Intellectual property is a fundamental pillar of technological innovation: innovation no longer takes place simply in traditional sectors, such as automotive or chemical, but in the computer industry. It is natural that industrial property continues to fulfil its secular mission and fully protects the technical invention of the computer industry.

Software can be protected by copyright and by a patent. These two titles will then be complementary, the copyright protecting the content of the software and the patent to the technical invention arising from it. Often not all the software will be patented. Only the technical invention stemming from the software may be covered. In other words, it will be solely the technical elements used by this software that will be patented.

The field of application of the software is not limited to the office automation sector and industry. It is a technical tool used for the majority of activities, including in those of daily life. Not patenting would mean that one would refrain from protecting any technical innovation.

The CNCPI emphasises that patent protection of inventions implemented by computer is all the more economically justified since software engineering, in the same way as more traditional technologies, bears high research and development costs.

Patents allow protection of the functionality and consequently, unlike copyright, make it possible to effectively protect results of R&D. At a time when a major part of innovation in western companies is based on services and where manufacturing is being relocated, it is particularly important to protect, at a European level, conceptual inventions implemented by computer.

The CNCPI emphasises that the patent constitutes an essential legal tool, both in the service of large companies and in the service of innovating SMEs. It in fact enables SMEs faced with major companies to preserve monopolies, wherever they have innovated. The patent therefore fulfils a major role in economic success and European competitiveness.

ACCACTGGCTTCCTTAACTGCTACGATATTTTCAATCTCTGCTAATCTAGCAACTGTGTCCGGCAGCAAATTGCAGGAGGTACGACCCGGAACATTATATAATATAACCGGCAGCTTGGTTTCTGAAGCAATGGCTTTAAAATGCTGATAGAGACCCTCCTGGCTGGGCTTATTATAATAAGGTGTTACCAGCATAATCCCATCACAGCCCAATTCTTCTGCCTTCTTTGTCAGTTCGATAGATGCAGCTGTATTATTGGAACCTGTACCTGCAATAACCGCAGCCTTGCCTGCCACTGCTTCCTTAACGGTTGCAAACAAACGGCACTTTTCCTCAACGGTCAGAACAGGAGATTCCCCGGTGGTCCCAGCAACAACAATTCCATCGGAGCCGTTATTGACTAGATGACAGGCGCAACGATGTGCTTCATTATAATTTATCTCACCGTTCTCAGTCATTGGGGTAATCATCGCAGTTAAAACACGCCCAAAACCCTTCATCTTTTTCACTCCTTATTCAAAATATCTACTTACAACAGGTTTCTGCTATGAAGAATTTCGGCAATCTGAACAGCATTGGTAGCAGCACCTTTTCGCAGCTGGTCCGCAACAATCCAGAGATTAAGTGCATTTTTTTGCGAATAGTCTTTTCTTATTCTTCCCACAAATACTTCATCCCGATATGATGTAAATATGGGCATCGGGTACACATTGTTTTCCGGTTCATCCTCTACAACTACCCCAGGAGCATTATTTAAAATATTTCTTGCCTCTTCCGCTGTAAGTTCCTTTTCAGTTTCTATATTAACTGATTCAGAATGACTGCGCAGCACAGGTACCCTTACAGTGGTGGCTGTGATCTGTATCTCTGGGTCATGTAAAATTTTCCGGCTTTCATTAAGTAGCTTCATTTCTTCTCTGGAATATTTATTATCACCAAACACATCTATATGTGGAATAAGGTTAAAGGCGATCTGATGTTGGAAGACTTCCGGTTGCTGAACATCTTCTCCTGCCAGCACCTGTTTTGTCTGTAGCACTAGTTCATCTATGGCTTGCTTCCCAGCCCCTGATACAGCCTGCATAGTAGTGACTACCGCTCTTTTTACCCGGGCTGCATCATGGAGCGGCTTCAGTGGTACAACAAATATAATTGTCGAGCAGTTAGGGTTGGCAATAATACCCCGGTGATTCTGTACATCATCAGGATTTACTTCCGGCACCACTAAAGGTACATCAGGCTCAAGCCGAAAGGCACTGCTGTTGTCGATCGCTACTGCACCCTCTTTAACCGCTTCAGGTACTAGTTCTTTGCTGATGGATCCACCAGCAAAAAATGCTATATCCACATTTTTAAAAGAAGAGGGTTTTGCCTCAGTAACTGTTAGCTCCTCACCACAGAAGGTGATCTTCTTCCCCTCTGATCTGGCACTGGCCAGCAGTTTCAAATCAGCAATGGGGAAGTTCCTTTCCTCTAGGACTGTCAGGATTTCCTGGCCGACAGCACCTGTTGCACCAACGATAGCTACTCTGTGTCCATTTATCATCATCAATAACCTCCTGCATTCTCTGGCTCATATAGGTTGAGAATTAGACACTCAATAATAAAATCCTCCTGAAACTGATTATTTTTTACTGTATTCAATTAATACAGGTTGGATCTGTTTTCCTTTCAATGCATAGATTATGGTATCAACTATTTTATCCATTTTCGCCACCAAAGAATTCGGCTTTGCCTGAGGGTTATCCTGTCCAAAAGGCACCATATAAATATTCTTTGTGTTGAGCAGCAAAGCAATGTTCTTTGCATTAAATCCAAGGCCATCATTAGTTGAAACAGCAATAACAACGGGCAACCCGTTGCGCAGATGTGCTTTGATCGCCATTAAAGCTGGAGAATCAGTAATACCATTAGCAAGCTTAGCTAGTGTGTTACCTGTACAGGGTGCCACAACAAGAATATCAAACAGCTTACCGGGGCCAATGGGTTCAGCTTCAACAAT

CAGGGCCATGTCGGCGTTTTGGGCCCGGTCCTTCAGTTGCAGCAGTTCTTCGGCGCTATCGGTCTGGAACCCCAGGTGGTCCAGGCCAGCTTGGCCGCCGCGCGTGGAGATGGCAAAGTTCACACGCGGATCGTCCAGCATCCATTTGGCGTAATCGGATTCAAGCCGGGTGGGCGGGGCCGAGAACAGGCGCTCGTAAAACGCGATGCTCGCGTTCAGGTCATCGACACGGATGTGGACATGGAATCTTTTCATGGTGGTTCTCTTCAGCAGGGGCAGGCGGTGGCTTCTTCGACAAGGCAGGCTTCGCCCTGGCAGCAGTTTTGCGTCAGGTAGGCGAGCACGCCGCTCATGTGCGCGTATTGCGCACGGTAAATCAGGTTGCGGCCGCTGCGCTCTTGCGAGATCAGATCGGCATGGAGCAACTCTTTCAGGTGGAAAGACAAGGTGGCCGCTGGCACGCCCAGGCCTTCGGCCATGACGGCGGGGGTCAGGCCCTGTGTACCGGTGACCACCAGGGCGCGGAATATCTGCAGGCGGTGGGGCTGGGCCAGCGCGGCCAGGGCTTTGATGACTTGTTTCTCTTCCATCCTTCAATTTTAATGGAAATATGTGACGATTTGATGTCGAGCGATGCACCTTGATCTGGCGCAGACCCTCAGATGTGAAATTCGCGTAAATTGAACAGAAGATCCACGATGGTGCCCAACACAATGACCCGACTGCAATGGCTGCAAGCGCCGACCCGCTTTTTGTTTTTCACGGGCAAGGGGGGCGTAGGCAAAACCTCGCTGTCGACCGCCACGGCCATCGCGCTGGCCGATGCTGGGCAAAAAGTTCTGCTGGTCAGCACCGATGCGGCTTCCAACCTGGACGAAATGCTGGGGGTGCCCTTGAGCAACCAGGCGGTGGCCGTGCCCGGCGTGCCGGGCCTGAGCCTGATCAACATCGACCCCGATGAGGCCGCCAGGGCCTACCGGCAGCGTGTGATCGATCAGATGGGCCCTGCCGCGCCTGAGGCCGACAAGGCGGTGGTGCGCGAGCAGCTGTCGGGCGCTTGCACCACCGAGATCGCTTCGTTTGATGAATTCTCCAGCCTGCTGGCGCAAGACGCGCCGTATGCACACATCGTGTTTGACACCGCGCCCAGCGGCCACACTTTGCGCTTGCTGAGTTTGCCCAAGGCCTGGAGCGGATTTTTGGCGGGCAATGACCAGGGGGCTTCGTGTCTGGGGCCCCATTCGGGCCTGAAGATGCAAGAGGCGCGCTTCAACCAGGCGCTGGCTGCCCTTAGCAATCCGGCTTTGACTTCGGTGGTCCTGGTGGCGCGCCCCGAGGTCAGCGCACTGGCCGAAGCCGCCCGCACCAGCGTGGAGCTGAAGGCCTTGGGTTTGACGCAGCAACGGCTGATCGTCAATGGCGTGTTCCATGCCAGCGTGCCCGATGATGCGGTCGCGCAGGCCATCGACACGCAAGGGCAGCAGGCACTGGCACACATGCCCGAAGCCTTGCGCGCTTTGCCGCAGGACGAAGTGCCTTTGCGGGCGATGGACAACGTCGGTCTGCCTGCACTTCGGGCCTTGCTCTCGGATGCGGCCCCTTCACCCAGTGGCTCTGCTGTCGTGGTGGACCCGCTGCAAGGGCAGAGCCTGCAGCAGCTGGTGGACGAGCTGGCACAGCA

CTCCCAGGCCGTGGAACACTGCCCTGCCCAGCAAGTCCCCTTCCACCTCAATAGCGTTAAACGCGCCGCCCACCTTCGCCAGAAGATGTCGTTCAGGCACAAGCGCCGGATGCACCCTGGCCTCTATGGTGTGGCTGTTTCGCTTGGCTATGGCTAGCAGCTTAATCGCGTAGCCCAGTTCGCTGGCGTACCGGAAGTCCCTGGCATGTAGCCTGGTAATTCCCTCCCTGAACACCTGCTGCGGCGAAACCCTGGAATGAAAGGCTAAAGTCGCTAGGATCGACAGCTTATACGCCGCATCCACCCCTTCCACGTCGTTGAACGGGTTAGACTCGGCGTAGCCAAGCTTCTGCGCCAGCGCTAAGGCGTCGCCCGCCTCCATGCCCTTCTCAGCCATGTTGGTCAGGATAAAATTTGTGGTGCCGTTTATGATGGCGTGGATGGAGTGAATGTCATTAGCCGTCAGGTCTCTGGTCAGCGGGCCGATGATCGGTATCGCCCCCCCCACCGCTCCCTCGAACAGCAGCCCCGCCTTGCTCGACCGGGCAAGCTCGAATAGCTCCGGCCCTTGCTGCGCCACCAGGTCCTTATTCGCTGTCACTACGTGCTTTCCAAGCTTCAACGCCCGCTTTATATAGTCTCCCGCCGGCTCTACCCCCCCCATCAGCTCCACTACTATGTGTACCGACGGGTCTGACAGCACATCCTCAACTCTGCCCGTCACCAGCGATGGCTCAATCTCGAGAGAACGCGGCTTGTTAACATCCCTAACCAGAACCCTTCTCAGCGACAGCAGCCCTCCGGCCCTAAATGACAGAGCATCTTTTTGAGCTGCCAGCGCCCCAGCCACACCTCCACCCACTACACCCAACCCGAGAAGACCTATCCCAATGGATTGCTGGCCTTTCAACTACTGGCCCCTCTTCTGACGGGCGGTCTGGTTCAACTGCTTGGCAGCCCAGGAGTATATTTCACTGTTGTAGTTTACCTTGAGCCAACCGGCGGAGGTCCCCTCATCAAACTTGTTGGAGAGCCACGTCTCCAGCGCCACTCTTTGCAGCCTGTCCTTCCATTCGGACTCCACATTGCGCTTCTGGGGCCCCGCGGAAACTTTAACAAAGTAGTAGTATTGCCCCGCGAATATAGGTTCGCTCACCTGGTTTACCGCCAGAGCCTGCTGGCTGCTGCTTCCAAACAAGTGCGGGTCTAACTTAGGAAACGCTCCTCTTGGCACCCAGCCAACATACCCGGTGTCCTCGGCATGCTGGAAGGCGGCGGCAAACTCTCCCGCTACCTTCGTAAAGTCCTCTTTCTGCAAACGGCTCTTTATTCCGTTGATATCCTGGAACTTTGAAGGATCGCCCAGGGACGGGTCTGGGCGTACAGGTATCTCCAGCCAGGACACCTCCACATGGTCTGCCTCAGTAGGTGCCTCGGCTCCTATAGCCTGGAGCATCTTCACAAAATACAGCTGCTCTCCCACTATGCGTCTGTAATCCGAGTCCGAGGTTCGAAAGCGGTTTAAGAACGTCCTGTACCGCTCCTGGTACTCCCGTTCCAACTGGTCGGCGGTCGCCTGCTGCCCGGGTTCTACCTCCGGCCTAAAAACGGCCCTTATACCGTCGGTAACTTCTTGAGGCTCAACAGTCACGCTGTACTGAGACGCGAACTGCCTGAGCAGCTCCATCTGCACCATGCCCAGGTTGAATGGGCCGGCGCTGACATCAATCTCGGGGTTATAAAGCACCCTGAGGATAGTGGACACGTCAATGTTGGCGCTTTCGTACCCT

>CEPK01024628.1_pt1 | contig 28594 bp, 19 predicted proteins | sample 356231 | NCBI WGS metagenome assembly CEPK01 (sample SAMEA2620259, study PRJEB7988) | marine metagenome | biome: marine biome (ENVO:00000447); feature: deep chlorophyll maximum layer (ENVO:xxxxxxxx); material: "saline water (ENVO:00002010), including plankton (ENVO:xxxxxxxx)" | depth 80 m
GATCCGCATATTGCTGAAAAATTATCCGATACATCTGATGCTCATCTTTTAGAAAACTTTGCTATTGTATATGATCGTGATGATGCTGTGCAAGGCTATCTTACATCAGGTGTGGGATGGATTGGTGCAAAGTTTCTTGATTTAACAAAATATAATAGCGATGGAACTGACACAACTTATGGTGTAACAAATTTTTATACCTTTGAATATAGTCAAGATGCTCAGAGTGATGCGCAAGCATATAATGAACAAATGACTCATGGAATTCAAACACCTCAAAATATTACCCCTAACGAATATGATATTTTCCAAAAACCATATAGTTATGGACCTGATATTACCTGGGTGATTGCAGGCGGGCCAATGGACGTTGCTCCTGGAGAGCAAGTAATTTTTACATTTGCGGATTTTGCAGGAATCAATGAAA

Questions and answers

How to define the patentability of software?
The patentability of software goes beyond the simple field of the computer industry. This subject concerns intellectual property and therefore all companies and our economy in general. Extension of the field of the protectable, complementary between industrial property titles, the role of intellectual property in successive industrial revolutions, are so many questions raised when reflecting on the patentability of software.
Many wrong or preconceived ideas are circulating on these subjects. Several lobbies participate in this disinformation and further muddle the debate.
Because of the impact of this question for our countries and for Europe, it is today essential to identify the stakes in this matter and to state a few commonsense truths.

How is IP linked to the patentability of software?
Industrial property has for centuries accompanied and promoted technological innovation. All the major inventions of the first and second industrial revolutions have been able to develop thanks to the protection afforded by intellectual property. From now on innovation no longer takes place mainly in traditional sectors, such as automotive or chemicals, but in the computer industry. It is natural for industrial property to continue to fulfil its secular mission and to fully protect technical inventions of the computer industry.

Why must French companies file software patents?
Companies can and should file software patents for three reasons:

  • Their foreign competitors are already filing software patents in France and in Europe, and are getting ahead.
    American and Asian companies have in fact developed a highly dynamic filing strategy. In the field of software, as in the high-tech field more generally, more than 50% of European patents are already held by non-European applicants, and this trend is worsening.
  • European legislation accepts the patentability of the majority of software
    Software patents have been accepted in Europe for more than 20 years. Several tens of thousands of software patents are being granted by the European Patent Office, in particular because of the convergence of computing and telecommunications. The patent can be granted if the software is novel and non-obvious and if it contributes a “technical effect”.
  • Patenting their software is in their economic and commercial interest
    Filing a patent makes it possible to take legal and commercial control of an invention and to derive optimum profit from it. An industrial property policy also extends to other possible rights (trade mark, model, copyright), and to new methods of operating rights (such as “freeware”, which is perfectly compatible with the patent system). A novice company must begin by studying the patents held by its competitors. With the aid of its Agent it will then learn to integrate its IP policy into its comprehensive development strategy.

What does the patentability of software cover? Often the software will not be patented. Only the technical invention resulting from the software may be covered. In other words, only the technical elements used by the software will thus be patented.